One such project would be the new prototype power plant called FutureGen that was announced by U.S. Energy Secretary Spencer Abraham in February. This government-industry project, estimated to cost one billion dollars over the next 10 years, would combine electricity and hydrogen production with the virtual total elimination of harmful emissions.

The hydrogen produced by the plant will be used as a clean fuel for electric power generation. Carbon sequestration will be one of the primary features that sets the prototype plant apart from other electric power projects, with the initial goal calling for capture of at least 90 percent of the plant's carbon dioxide.

In the future, the plant could become a model hydrogen production facility for President George W. Bush's initiative to develop a new fleet of hydrogen powered cars and trucks. The United States will use the opening meeting of the Leadership Forum to invite other nations to join the FutureGen initiative.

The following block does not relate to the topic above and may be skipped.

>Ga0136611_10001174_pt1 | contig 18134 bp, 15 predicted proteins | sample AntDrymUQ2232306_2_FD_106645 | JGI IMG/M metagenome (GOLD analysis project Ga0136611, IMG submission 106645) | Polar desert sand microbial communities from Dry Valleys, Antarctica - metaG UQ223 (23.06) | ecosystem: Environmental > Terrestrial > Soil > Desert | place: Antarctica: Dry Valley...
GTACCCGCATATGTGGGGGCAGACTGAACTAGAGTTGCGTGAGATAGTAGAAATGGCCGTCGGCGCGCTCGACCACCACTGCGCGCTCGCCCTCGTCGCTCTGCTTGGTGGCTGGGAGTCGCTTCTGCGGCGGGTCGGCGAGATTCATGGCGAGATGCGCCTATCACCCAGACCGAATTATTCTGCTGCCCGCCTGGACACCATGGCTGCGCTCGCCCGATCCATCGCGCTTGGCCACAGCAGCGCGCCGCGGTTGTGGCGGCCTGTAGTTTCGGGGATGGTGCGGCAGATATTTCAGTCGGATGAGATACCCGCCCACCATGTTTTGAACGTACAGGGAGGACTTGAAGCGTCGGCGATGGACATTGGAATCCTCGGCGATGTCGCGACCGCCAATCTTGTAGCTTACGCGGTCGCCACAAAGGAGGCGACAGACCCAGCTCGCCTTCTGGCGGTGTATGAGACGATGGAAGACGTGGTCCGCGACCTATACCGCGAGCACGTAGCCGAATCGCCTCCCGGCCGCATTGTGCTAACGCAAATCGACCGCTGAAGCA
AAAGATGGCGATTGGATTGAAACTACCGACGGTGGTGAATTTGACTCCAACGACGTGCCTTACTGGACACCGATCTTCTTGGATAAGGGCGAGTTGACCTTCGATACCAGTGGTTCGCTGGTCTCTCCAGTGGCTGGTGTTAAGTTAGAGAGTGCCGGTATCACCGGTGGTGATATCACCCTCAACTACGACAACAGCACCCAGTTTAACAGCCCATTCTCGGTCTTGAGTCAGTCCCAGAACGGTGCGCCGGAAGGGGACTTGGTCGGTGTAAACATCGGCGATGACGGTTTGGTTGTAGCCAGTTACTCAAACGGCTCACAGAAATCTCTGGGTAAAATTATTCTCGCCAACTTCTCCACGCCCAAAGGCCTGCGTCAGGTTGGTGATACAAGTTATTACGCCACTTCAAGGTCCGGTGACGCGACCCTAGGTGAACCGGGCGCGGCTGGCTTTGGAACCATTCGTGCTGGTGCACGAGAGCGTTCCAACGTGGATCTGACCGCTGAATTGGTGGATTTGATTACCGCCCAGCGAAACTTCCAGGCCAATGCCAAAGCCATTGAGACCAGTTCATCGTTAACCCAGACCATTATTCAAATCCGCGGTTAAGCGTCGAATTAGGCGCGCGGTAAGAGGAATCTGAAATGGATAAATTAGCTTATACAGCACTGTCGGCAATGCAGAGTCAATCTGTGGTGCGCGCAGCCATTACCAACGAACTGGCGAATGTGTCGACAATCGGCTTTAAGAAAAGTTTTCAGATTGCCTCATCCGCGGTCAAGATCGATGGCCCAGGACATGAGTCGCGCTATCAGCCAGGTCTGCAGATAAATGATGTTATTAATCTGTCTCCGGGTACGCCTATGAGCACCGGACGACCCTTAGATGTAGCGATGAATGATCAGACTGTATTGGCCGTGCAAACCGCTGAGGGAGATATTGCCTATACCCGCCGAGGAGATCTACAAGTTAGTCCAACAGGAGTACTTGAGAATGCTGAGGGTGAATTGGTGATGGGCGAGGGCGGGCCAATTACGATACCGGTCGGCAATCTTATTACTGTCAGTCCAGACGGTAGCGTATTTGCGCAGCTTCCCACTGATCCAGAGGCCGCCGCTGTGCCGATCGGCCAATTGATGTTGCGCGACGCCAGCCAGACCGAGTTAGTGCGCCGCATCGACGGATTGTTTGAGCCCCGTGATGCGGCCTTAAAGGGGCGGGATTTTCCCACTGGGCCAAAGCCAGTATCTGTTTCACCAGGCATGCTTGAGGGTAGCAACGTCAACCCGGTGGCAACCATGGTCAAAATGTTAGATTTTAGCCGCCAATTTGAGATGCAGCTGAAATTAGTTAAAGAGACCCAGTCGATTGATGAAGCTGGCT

Mike Smith, assistant secretary for fossil energy at the Energy Department, told reporters before the conference that international cooperation will help avoid duplication of work, save money and speed needed breakthroughs in carbon sequestration technologies.

"The forum will collaborate on research and development projects to reflect the priorities by member nations," he said. "And the forum will interact with all sectors of the international research community, including industry, the academic community, and government and nongovernment organizations."